Awards Fund New Projects that Reflect University’s Goals
Media contacts: Nancy Cicco, 978-934-4944 or Nancy_Cicco@uml.edu and Christine Gillette, 978-934-2209 or Christine_Gillette@uml.edu
LOWELL, Mass. – UMass Lowell Chancellor Jacquie Moloney today announced the latest recipients of 2020 Challenge Grants who will use the awards to launch new initiatives on campus and in the community.
The micro-grant program, now in its second round, is awarding 20 grants of $1,000 each as a facet of Moloney’s First 90 (#First90) Initiative. Spanning the first three months of her administration, the campaign is focused on collaborating with UMass Lowell students, faculty and staff, as well as community members to develop new ideas to help the university achieve the goals of the second phase of “UMass Lowell 2020: A Strategic Plan for the Next Decade.”
During her eight years as executive vice chancellor, Moloney led the development of the first phase of the 10-year plan, which has guided UMass Lowell through the greatest period of growth in the university’s history. Accomplishments include a 50 percent increase in enrollment, the opening of 11 new buildings, a rise in national rankings for quality and graduates’ return on investment, a 115 percent increase in diversity among incoming students and record fundraising totaling more than $144 million. A blueprint for UMass Lowell’s future, the plan is based on the university’s Pillars of Excellence and calls for the institution to grow enrollment, enhance academic and research facilities, increase investment in research by faculty and students, and cultivate even stronger ties to the community through the rest of the decade.
Nine individuals received grants in the first round of funding awarded last month. One more round of awards will be made by the end of the fall semester.
“It has been tremendously rewarding for me and everyone involved with the 2020 Challenge Grant program to see it take shape and flourish,” Moloney said. “These latest projects developed by UMass Lowell faculty, students and local organizations will enrich the campus and the community.”
Recipients of the second round of 2020 Challenge Grants are:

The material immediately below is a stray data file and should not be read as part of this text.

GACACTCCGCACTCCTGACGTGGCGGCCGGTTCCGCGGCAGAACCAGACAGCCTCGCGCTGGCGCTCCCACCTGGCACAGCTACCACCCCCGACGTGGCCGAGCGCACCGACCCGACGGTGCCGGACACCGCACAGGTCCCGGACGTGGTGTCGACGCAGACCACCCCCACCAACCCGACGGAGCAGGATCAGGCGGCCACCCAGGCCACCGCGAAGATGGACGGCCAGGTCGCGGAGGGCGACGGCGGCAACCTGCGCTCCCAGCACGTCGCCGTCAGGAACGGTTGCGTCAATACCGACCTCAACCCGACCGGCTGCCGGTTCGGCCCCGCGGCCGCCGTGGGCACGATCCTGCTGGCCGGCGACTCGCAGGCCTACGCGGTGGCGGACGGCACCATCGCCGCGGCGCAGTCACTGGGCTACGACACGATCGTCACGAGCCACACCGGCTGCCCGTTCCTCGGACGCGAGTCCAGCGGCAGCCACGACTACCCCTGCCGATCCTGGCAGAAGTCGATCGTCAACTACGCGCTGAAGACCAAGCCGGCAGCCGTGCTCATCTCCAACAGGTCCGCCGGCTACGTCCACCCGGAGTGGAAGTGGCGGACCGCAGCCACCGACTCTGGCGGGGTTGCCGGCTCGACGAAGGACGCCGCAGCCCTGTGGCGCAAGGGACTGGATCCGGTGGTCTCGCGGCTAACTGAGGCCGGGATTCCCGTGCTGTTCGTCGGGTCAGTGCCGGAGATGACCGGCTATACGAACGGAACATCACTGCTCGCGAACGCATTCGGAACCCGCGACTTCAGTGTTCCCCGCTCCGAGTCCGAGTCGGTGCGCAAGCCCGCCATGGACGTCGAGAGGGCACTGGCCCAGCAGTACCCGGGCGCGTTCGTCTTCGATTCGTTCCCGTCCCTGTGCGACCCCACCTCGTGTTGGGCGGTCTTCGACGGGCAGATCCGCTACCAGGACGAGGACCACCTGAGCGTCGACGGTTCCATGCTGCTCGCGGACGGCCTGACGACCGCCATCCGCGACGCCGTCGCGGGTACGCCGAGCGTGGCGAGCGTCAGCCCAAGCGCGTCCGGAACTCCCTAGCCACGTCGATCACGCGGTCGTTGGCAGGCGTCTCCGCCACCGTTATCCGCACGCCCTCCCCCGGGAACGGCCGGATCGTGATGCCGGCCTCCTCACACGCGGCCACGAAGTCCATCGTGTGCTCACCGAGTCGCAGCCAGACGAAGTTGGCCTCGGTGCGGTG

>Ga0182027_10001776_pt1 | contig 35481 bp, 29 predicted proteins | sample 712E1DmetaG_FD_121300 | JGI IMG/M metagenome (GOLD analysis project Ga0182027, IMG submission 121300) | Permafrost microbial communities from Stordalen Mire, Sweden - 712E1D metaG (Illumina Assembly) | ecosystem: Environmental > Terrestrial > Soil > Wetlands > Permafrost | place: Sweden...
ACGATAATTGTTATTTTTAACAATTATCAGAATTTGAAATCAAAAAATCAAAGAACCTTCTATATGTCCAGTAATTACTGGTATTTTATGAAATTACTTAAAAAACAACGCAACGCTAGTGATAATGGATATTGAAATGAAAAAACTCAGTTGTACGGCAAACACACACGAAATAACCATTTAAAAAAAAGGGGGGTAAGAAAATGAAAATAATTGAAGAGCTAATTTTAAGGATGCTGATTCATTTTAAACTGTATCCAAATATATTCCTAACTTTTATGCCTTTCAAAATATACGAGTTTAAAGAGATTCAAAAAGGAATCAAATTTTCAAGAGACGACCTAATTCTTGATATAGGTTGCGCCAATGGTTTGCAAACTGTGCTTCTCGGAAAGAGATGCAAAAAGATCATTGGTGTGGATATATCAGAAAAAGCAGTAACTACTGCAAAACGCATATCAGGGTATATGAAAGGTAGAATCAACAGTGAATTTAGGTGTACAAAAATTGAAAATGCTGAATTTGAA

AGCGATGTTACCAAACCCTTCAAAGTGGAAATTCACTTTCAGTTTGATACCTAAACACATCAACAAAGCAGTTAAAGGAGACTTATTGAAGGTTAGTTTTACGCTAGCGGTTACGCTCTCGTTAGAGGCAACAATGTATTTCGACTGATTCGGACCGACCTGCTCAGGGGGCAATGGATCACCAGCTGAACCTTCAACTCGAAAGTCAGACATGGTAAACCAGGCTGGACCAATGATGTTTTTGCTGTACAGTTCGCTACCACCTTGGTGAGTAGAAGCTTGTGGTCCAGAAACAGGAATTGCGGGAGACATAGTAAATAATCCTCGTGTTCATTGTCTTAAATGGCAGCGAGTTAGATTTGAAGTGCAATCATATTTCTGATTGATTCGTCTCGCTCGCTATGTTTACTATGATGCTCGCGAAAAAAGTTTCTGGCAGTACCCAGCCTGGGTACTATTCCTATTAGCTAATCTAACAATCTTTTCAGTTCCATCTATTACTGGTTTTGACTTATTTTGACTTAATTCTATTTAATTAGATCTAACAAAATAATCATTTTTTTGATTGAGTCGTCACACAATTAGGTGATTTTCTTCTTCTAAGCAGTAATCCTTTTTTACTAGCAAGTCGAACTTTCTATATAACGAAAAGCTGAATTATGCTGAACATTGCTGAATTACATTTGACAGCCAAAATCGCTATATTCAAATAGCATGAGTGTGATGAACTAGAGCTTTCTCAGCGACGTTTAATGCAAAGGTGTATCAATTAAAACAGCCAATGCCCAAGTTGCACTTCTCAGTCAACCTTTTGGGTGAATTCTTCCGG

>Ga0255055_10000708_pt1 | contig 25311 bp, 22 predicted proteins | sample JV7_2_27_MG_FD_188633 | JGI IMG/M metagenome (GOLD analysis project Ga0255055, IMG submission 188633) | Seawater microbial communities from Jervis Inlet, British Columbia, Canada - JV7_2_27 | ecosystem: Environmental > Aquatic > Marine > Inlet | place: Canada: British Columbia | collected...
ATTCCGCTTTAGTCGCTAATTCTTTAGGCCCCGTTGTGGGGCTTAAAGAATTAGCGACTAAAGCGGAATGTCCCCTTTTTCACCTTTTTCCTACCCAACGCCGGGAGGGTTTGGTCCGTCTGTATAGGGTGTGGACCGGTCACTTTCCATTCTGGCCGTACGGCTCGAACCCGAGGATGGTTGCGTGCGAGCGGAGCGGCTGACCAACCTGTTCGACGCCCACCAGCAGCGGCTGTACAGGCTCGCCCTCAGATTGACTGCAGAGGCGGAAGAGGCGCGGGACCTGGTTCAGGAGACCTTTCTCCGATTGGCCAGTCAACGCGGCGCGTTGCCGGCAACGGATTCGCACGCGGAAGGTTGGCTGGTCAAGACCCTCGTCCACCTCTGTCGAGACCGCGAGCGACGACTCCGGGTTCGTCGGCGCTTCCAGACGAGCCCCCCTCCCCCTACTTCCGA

Terry Fox-Koor, plastics engineering student, who will create new opportunities for UMass Lowell students to further develop entrepreneurship skills through open mic events that will allow students to share their ideas for new ventures, products and services. The project builds on UMass Lowell’s highly successful DifferenceMaker Program.
Debra-Nicole Huber, Music Department faculty, who will create an opportunity for high-school musicians from throughout the Merrimack Valley to attend a Boston Symphony Orchestra rehearsal and use technology to simulate what it’s like to be a member of the ensemble. The project expands UMass Lowell’s existing partnership with the BSO and the Department of Music’s instruction and performance programs for young musicians.
Rohit Krishnan, a computer science and electrical engineering major, who will lead a student team in developing assistive technology that uses drones to help detect risks and prevent impending injuries to people. The project was inspired by a character in the film “Big Hero 6.”
Ivy Ho, Psychology Department faculty, who will work with UMass Lowell’s Center for Asian American Studies and Center for Public Opinion on a research project aimed at increasing voter participation among the Cambodian and Vietnamese communities in Lowell.
Diana Archibald, English Department faculty, whose grant will support two service-learning projects for UMass Lowell students – one at the Tsongas Industrial History Center, the other at Lowell National Historical Park – for which the students will draw upon the Steampunk movement and their study of author Charles Dickens, who once visited Lowell, to create interactive, educational exhibits for the public.
Gabrielle Davis, from the community group Made in Lowell, who will travel through Lowell in a remodeled recreational vehicle to meet with and gather the stories of residents in each of the city’s neighborhoods. These histories will then be available to the public through programs and events presented by the community development organization.
The 2020 Challenge Grant recipients were determined by a committee chaired by Economics Prof. Carol McDonough and UMass President Emeritus Jack Wilson, who serves as university distinguished professor of higher education, emerging technologies and innovation at UMass Lowell. The committee is comprised of representatives of each of the groups eligible for grants: UMass Lowell’s faculty, staff and student body, and members of the community.
“The creativity and diversity evidenced in all of the 2020 Challenge Grant program’s submitted proposals is truly inspiring,” McDonough said. “We are grateful to the committee members for their time and expertise during the selection process as we worked to choose the best of the best for the university’s support.”
“These winning proposals will not only expand educational experiences for UMass Lowell students but offer learning opportunities for members of the Greater Lowell community from every background. I look forward to building on this success through the next round of grant funding,” said Wilson.
UMass Lowell is a national research university located on a high-energy campus in the heart of a global community. The university offers its 17,500 students bachelor’s, master’s and doctoral degrees in business, education, engineering, fine arts, health, humanities, sciences and social sciences. UMass Lowell delivers high-quality educational programs, vigorous hands-on learning and personal attention from leading faculty and staff, all of which prepare graduates to be ready for work, for life and for all the world offers. www.uml.edu